Rotten to the Core.
Much like the 1975 film THE LAND THAT TIME FORGOT, Doug McClure once again discovers a prehistoric land AT THE EARTH’S CORE. And he must once again battle unevolved natives and outlandish beasts to survive. However this time, the beasts are not dinosaurs, but actual monsters, ruled over by giant telepathic bird-things (or maybe just guys in rubber suits) called Mahars, that McClure defeats with his Sweet American Right Hook.
Lifted from the 1914 Edgar Rice Burroughs novel of the same name (the first in his hollow Earth/Pellucidar series), movie opens at a British test site where two men are preparing to travel through the Welsh hills in a gargantuan drilling machine called The Iron Mole. The men are professor Abner Perry (Peter Cushing, overseeing the Mole’s construction like a Grand Moff Tarkin, until called upon to overact like a potty old English scientist) and his financier/student David (McClure, doing some kind of Vaudeville Overacting. Keith Barron is here as a reporter (he was the captain of the sub in LAND THAT TIME FORGOT).
Not to be confused with another Burroughs story, Tarzan at The Earth’s Core, 1930 (unless you want to squint real hard and imagine doughy McClure as the Lord of the Apes), the story finds our scientists thrown off course by the exigencies of drilling into the Earth in an obviously non-scientific apparatus. When they come to a stop, Abner estimates they are near the Earth’s core, even though they’re in a lush plastic jungle.
After being chased by a towering squawking bird-thing, they are captured by humanoid natives and linked on a chain gang with other humans, many of whom are wearing quite obvious Harpo wigs for no apparent reason. Amongst the chained humans – Carolyn Munro as Dia the cavegirl (who knew they had mascara and push-up bras at the Earth’s core? Is she the sexiest woman alive? Poffy say yes!).
The chain gang passes by a couple of brontotherium-like creatures battling. Just for the sake of it, I guess. Then they are taken to a cave where they discover the humanoids are subjects to ruling giant birds, which pick off the humans for food.
David escapes the chain gang by using his Sweet American Right Hook, teams up with another escaped cavemen, and returns to rescue Abner and the hottest chick on (or under) the Earth. The strange thing is that by now, McClure’s Vaudeville Overacting has been replaced by the generic American Heterosexual Male Laconic Hero. Thus, it is no surprise his sleeves are gone, baring his doughy guns. He has literally turned into himself in THE LAND THAT TIME FORGOT, probably because he forgot which forgotten Land he was supposedly in, his mind probably on his next contracted picture, the sequel to LAND THAT TIME FORGOT – THE PEOPLE THAT TIME FORGOT (1977). More like the career that forgot Doug…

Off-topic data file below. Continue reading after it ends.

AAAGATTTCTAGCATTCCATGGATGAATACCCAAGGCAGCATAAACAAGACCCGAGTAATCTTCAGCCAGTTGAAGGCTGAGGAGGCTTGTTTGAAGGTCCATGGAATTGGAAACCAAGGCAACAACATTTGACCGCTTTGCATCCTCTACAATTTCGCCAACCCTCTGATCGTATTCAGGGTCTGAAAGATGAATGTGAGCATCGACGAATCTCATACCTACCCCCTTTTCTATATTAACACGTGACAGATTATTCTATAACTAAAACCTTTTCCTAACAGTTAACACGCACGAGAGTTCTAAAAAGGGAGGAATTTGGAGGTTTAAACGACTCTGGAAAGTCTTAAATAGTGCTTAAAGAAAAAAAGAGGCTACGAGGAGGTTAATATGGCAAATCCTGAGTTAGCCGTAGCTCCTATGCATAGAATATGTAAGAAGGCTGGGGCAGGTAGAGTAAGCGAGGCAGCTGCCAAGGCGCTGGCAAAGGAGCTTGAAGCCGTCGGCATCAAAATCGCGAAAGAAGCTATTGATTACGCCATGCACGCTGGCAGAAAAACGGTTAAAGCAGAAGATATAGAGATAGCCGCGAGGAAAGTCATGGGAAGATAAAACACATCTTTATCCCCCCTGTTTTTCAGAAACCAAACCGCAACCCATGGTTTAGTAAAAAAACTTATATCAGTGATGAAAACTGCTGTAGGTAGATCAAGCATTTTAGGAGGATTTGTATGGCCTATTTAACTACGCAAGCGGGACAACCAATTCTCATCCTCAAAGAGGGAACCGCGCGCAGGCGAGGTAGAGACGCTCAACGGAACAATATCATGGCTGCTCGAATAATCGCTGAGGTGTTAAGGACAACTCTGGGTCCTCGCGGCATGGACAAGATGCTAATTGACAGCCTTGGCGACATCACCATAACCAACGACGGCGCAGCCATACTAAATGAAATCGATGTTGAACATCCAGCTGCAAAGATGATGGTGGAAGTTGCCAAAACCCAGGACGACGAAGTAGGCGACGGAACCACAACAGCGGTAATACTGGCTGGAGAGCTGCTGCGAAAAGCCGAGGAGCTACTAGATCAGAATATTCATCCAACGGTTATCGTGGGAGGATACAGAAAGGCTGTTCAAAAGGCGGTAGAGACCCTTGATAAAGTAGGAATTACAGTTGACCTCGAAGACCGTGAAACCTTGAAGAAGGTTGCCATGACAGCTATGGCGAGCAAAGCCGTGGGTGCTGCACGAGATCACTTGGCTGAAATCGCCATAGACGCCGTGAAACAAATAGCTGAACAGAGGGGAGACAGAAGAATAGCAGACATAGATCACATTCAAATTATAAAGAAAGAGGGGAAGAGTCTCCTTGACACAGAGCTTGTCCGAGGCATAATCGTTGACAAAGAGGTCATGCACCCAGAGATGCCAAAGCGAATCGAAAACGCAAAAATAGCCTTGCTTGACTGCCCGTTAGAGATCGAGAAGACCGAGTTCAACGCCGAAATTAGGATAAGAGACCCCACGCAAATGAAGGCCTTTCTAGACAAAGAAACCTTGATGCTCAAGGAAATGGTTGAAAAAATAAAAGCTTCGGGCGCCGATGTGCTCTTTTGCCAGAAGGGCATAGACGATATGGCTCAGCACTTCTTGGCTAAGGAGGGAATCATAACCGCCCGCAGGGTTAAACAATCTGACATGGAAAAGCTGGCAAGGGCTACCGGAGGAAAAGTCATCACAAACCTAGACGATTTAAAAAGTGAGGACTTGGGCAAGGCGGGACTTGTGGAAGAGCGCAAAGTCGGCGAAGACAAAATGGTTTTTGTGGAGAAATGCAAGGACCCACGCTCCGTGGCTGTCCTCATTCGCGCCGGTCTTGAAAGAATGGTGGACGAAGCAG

Screenplayed by Milton Subotsky, and directed by Kevin Connor (who also directed LAND THAT TIME FORGOT), the ecosystem Burroughs was trying to create is lost amongst the cheesy effects and rubber monsters. And McClure’s manliness is belied by his dual acting method that confuses the tone of the movie. When we were kids, we loved these reptilian creatures and rear-projections that fooled us into believing the monsters and men were in the same scene, but now it’s quite laughable to watch McClure taking these action scenes so seriously.
The Iron Mole escapes by drilling on through the Earth and comes out on the White House lawn. And Doug McClure brings ripped-off sleeves to America, kickstarting Bruce Springsteen’s career. From Britain to… uh, meaning they didn’t dig straight through the Earth, but at a considerable half-assed angle. Kinda like the angle that Doug McClure’s career took with these prehistoric movies…